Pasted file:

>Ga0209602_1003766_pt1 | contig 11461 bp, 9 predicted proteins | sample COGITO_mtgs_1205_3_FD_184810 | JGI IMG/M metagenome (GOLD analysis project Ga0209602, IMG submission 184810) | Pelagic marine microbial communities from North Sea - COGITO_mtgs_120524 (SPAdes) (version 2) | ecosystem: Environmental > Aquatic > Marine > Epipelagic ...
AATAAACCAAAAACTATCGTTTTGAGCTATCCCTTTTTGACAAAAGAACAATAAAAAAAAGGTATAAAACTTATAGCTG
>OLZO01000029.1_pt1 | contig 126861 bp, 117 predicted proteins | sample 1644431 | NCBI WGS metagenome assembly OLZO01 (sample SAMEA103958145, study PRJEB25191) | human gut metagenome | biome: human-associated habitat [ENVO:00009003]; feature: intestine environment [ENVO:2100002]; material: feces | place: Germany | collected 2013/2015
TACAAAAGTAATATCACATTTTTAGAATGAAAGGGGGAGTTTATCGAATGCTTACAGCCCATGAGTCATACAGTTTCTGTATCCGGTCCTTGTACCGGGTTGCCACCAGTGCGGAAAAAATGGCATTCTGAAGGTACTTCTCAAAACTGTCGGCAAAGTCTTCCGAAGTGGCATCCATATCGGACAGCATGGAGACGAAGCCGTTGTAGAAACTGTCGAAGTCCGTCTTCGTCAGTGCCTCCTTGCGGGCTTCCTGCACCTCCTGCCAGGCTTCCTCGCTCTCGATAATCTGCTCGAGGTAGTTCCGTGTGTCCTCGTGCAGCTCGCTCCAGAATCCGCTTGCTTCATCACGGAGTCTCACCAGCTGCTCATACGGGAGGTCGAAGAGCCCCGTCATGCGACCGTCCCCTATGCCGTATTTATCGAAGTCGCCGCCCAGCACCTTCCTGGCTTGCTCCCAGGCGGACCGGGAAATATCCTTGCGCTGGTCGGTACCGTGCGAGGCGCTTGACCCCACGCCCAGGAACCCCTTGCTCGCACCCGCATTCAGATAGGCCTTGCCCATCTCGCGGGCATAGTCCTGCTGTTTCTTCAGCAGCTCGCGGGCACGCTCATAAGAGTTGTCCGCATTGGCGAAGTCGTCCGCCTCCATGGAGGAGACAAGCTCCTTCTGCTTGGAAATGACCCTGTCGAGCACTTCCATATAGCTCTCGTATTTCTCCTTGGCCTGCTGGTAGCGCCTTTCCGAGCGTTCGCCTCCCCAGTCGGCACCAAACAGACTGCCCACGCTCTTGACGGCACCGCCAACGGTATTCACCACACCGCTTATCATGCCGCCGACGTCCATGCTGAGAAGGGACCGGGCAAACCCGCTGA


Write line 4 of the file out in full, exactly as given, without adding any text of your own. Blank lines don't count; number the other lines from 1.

TACAAAAGTAATATCACATTTTTAGAATGAAAGGGGGAGTTTATCGAATGCTTACAGCCCATGAGTCATACAGTTTCTGTATCCGGTCCTTGTACCGGGTTGCCACCAGTGCGGAAAAAATGGCATTCTGAAGGTACTTCTCAAAACTGTCGGCAAAGTCTTCCGAAGTGGCATCCATATCGGACAGCATGGAGACGAAGCCGTTGTAGAAACTGTCGAAGTCCGTCTTCGTCAGTGCCTCCTTGCGGGCTTCCTGCACCTCCTGCCAGGCTTCCTCGCTCTCGATAATCTGCTCGAGGTAGTTCCGTGTGTCCTCGTGCAGCTCGCTCCAGAATCCGCTTGCTTCATCACGGAGTCTCACCAGCTGCTCATACGGGAGGTCGAAGAGCCCCGTCATGCGACCGTCCCCTATGCCGTATTTATCGAAGTCGCCGCCCAGCACCTTCCTGGCTTGCTCCCAGGCGGACCGGGAAATATCCTTGCGCTGGTCGGTACCGTGCGAGGCGCTTGACCCCACGCCCAGGAACCCCTTGCTCGCACCCGCATTCAGATAGGCCTTGCCCATCTCGCGGGCATAGTCCTGCTGTTTCTTCAGCAGCTCGCGGGCACGCTCATAAGAGTTGTCCGCATTGGCGAAGTCGTCCGCCTCCATGGAGGAGACAAGCTCCTTCTGCTTGGAAATGACCCTGTCGAGCACTTCCATATAGCTCTCGTATTTCTCCTTGGCCTGCTGGTAGCGCCTTTCCGAGCGTTCGCCTCCCCAGTCGGCACCAAACAGACTGCCCACGCTCTTGACGGCACCGCCAACGGTATTCACCACACCGCTTATCATGCCGCCGACGTCCATGCTGAGAAGGGACCGGGCAAACCCGCTGA